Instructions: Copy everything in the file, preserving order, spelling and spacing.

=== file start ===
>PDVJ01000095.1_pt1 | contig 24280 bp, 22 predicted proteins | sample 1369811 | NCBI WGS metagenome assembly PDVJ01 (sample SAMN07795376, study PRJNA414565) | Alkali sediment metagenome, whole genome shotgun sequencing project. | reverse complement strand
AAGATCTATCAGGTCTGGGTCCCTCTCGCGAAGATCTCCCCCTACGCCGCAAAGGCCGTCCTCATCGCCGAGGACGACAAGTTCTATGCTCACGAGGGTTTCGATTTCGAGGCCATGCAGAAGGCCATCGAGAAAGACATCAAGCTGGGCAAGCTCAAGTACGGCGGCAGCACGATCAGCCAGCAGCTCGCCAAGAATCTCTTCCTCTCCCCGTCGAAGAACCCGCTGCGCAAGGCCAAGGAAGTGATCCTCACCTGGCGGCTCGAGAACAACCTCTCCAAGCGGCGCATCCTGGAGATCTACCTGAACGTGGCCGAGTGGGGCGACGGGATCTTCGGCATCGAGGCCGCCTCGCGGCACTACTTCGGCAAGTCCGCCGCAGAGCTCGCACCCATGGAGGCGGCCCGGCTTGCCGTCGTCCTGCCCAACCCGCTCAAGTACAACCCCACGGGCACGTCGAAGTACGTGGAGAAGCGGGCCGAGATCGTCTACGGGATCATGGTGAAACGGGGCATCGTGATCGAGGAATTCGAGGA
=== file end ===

>PDVJ01000095.1_pt1 | contig 24280 bp, 22 predicted proteins | sample 1369811 | NCBI WGS metagenome assembly PDVJ01 (sample SAMN07795376, study PRJNA414565) | Alkali sediment metagenome, whole genome shotgun sequencing project. | reverse complement strand
AAGATCTATCAGGTCTGGGTCCCTCTCGCGAAGATCTCCCCCTACGCCGCAAAGGCCGTCCTCATCGCCGAGGACGACAAGTTCTATGCTCACGAGGGTTTCGATTTCGAGGCCATGCAGAAGGCCATCGAGAAAGACATCAAGCTGGGCAAGCTCAAGTACGGCGGCAGCACGATCAGCCAGCAGCTCGCCAAGAATCTCTTCCTCTCCCCGTCGAAGAACCCGCTGCGCAAGGCCAAGGAAGTGATCCTCACCTGGCGGCTCGAGAACAACCTCTCCAAGCGGCGCATCCTGGAGATCTACCTGAACGTGGCCGAGTGGGGCGACGGGATCTTCGGCATCGAGGCCGCCTCGCGGCACTACTTCGGCAAGTCCGCCGCAGAGCTCGCACCCATGGAGGCGGCCCGGCTTGCCGTCGTCCTGCCCAACCCGCTCAAGTACAACCCCACGGGCACGTCGAAGTACGTGGAGAAGCGGGCCGAGATCGTCTACGGGATCATGGTGAAACGGGGCATCGTGATCGAGGAATTCGAGGA